As part of the coronation regalia, the floor-length Eagle Dalmatic with slit sides (a dalmatic is usually an overgarment worn by a deacon or prelate) was mentioned for the first time when it was documented as having been transferred in 1350. It is questionable whether or not it was ever worn for a coronation. Probably it was made for Louis of Bavaria (reigned 1314-1347) at the same time as the Stola (Inv. No. SK_WS_XIII_8). A drawing by Albrecht Dürer in 1510 depicts an idealised Charlemagne wearing the Eagle Dalmatic with the Stola and Imperial Mantle. The Chinese silk of the principal fabric, a damask twill, gets its red colour from having been dyed with orseille (also orchil or archil), a dye obtained from lichen. The pattern is the typically Chinese ring of clouds alternating with double-framed lozenges. The entire gown is covered with 68 appliqué medallions in silk embroidery depicting single-headed eagles on a gold ground; they are similar to those on the Stola. The eyes of the eagles, some of which are still extant, are made of black strass. The neckline, armholes, cuffs, hem and the lateral slits are decorated with gold embroidery on a linen backing. Executed in split stitch and couching, the embroidery has alternating designs of acanthus, oak and vine leaves with medallions. In the six medallions on the neck are portraits of crowned rulers wearing stoles decorated with crosses. The remaining medallions depict in three-quarter figures kings and emperors (identifiable because of the crown with arch) with crown, sceptre and imperial orb. It is possible that they represent a dynastic series, but no satisfactory explanation has yet been offered.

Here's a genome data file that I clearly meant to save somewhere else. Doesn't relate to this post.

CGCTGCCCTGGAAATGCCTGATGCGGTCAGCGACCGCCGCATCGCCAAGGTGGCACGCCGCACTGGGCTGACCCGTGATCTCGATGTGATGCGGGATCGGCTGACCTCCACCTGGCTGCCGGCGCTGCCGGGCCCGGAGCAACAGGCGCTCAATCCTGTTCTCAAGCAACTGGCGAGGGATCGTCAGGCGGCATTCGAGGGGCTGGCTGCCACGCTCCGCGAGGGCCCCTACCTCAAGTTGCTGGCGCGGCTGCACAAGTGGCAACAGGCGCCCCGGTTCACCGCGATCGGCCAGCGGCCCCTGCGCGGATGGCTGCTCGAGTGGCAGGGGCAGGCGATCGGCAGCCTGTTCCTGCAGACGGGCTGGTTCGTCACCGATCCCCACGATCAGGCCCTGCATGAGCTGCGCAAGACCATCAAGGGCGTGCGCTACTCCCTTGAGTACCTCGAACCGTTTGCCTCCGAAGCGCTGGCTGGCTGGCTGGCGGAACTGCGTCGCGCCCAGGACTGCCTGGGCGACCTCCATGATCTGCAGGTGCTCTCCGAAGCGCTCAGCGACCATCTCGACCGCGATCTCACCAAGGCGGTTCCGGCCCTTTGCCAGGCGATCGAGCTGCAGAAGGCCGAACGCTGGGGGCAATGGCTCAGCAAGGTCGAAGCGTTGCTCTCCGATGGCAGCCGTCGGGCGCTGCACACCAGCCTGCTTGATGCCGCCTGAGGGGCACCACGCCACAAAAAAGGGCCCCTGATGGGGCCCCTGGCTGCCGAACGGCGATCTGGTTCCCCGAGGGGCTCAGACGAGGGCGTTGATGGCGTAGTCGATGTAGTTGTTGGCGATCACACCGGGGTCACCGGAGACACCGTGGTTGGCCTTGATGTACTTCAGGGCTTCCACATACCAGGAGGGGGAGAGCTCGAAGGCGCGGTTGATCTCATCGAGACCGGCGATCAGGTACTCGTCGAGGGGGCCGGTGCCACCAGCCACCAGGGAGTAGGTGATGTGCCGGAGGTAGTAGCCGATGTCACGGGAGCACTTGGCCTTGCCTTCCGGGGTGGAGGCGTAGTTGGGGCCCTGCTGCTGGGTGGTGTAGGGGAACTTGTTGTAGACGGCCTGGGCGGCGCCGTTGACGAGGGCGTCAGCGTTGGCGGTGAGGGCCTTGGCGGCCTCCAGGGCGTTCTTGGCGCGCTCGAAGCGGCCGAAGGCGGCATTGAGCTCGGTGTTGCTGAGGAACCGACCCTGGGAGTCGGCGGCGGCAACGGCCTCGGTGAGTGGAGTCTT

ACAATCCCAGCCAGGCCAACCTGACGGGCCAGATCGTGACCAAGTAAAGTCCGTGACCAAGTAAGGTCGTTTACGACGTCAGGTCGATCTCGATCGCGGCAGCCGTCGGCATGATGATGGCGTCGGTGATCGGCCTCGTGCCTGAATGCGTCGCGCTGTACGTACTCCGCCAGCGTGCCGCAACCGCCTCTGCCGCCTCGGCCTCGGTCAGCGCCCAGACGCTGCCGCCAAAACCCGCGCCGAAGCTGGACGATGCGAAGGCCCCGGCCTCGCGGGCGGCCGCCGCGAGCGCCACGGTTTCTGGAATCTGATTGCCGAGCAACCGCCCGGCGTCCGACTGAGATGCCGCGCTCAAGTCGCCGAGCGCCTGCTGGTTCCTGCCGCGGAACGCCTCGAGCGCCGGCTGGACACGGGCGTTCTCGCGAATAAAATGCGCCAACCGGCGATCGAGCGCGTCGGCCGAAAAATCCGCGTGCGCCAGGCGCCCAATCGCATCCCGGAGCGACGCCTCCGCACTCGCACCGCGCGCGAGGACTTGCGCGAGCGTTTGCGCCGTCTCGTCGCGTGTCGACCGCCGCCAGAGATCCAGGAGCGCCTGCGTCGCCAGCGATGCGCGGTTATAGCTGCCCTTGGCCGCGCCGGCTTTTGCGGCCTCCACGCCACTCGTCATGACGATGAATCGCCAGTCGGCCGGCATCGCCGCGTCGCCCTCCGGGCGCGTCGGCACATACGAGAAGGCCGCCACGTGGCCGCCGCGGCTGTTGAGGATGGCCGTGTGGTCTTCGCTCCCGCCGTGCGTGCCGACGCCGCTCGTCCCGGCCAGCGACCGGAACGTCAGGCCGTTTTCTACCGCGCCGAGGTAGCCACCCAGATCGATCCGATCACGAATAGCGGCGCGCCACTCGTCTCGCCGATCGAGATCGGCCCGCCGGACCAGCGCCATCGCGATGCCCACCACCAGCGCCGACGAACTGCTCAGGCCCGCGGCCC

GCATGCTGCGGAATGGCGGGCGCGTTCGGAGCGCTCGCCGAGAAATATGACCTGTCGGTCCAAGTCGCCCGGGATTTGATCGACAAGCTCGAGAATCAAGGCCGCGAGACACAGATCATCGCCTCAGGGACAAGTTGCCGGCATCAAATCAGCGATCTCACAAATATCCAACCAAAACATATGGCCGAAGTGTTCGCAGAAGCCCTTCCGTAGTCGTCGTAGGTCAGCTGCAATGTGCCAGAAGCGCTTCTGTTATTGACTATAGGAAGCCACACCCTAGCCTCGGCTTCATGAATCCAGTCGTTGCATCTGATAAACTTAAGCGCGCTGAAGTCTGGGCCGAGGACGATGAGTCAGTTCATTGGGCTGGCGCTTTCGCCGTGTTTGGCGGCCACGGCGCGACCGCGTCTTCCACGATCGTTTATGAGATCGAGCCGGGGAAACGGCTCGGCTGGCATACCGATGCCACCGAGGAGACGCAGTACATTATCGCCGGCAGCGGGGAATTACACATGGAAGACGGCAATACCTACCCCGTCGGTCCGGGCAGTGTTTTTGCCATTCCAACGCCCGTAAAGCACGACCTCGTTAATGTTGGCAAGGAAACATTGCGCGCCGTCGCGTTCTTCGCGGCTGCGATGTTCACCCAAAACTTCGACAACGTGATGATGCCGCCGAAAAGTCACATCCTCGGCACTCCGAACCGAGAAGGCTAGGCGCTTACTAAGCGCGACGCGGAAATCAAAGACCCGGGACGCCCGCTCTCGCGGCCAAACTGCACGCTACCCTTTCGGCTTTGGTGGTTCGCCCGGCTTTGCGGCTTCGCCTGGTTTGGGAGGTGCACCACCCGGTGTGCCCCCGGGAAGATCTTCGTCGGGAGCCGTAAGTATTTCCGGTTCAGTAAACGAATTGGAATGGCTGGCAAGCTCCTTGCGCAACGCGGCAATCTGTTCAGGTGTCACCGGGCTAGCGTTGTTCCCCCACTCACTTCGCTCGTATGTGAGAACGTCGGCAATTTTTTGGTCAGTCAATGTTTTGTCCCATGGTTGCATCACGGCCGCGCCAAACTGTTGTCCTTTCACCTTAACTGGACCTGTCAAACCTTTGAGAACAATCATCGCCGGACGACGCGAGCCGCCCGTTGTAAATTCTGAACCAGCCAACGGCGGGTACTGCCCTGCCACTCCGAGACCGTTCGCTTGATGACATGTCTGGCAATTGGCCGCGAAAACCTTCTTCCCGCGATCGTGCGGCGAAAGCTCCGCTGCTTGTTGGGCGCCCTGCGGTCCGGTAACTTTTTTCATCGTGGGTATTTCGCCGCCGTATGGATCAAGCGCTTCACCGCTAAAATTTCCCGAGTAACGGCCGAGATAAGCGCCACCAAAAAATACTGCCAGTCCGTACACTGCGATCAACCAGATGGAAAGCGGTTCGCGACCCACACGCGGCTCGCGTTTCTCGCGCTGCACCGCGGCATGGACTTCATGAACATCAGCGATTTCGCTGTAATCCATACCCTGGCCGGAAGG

Textil; liturgisches Gewand; Krönungsornat
Süddeutsch; Chinesisch (Stoff)
1330/40, um 1300
Textil; Roter Seidenkörperdamast, Stickerei in Seide und Gold, Glassteinchen
L. 165 bzw. 160 cm, B. 138 cm
Kunsthistorisches Museum Wien, Weltliche Schatzkammer
Schatzkammer, WS XIII 15
This object is still without a Art Patron. Accept the patronage and make sure that this cultural treasure is preserved for future generations.
Your donation is a direct and sustainable contribution to the scientific documentation, research, restoration, and presentation of the artworks of the Kunsthistorisches Museum Wien.